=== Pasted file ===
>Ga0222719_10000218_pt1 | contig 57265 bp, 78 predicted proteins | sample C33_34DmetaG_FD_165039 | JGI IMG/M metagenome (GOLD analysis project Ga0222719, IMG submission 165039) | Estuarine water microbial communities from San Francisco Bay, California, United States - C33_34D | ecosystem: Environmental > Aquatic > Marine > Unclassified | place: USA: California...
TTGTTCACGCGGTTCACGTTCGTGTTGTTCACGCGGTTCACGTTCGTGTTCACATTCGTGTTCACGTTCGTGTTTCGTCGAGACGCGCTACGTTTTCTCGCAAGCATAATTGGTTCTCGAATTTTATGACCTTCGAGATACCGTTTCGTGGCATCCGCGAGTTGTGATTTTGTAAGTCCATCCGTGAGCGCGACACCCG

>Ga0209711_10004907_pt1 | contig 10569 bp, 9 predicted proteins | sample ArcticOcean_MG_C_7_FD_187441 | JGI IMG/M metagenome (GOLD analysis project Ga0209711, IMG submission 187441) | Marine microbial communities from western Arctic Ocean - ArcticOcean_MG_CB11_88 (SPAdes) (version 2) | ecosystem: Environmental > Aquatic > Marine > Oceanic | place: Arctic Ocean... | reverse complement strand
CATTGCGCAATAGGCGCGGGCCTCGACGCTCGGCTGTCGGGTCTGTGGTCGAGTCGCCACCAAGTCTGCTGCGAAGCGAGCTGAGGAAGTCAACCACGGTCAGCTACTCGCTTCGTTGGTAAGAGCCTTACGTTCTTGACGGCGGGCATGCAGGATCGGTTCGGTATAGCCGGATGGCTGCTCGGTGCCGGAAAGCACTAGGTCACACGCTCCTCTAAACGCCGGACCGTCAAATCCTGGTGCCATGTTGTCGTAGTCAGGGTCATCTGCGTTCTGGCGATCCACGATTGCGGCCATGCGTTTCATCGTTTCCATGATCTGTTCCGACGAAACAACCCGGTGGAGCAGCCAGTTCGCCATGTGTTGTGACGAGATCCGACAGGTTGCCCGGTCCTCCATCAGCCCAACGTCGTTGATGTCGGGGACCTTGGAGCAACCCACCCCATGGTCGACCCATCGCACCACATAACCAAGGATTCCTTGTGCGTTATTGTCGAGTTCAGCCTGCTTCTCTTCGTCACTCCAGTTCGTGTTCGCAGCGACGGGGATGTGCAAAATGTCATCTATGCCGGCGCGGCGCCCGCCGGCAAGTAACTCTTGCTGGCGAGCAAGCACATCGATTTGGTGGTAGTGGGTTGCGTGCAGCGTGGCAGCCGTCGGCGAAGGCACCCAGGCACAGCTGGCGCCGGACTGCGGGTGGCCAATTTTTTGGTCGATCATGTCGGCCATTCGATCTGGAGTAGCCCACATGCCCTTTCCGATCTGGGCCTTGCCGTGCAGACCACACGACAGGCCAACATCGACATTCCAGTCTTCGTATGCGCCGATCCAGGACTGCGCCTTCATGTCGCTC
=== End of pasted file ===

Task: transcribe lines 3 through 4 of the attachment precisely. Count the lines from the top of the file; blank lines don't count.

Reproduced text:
>Ga0209711_10004907_pt1 | contig 10569 bp, 9 predicted proteins | sample ArcticOcean_MG_C_7_FD_187441 | JGI IMG/M metagenome (GOLD analysis project Ga0209711, IMG submission 187441) | Marine microbial communities from western Arctic Ocean - ArcticOcean_MG_CB11_88 (SPAdes) (version 2) | ecosystem: Environmental > Aquatic > Marine > Oceanic | place: Arctic Ocean... | reverse complement strand
CATTGCGCAATAGGCGCGGGCCTCGACGCTCGGCTGTCGGGTCTGTGGTCGAGTCGCCACCAAGTCTGCTGCGAAGCGAGCTGAGGAAGTCAACCACGGTCAGCTACTCGCTTCGTTGGTAAGAGCCTTACGTTCTTGACGGCGGGCATGCAGGATCGGTTCGGTATAGCCGGATGGCTGCTCGGTGCCGGAAAGCACTAGGTCACACGCTCCTCTAAACGCCGGACCGTCAAATCCTGGTGCCATGTTGTCGTAGTCAGGGTCATCTGCGTTCTGGCGATCCACGATTGCGGCCATGCGTTTCATCGTTTCCATGATCTGTTCCGACGAAACAACCCGGTGGAGCAGCCAGTTCGCCATGTGTTGTGACGAGATCCGACAGGTTGCCCGGTCCTCCATCAGCCCAACGTCGTTGATGTCGGGGACCTTGGAGCAACCCACCCCATGGTCGACCCATCGCACCACATAACCAAGGATTCCTTGTGCGTTATTGTCGAGTTCAGCCTGCTTCTCTTCGTCACTCCAGTTCGTGTTCGCAGCGACGGGGATGTGCAAAATGTCATCTATGCCGGCGCGGCGCCCGCCGGCAAGTAACTCTTGCTGGCGAGCAAGCACATCGATTTGGTGGTAGTGGGTTGCGTGCAGCGTGGCAGCCGTCGGCGAAGGCACCCAGGCACAGCTGGCGCCGGACTGCGGGTGGCCAATTTTTTGGTCGATCATGTCGGCCATTCGATCTGGAGTAGCCCACATGCCCTTTCCGATCTGGGCCTTGCCGTGCAGACCACACGACAGGCCAACATCGACATTCCAGTCTTCGTATGCGCCGATCCAGGACTGCGCCTTCATGTCGCTC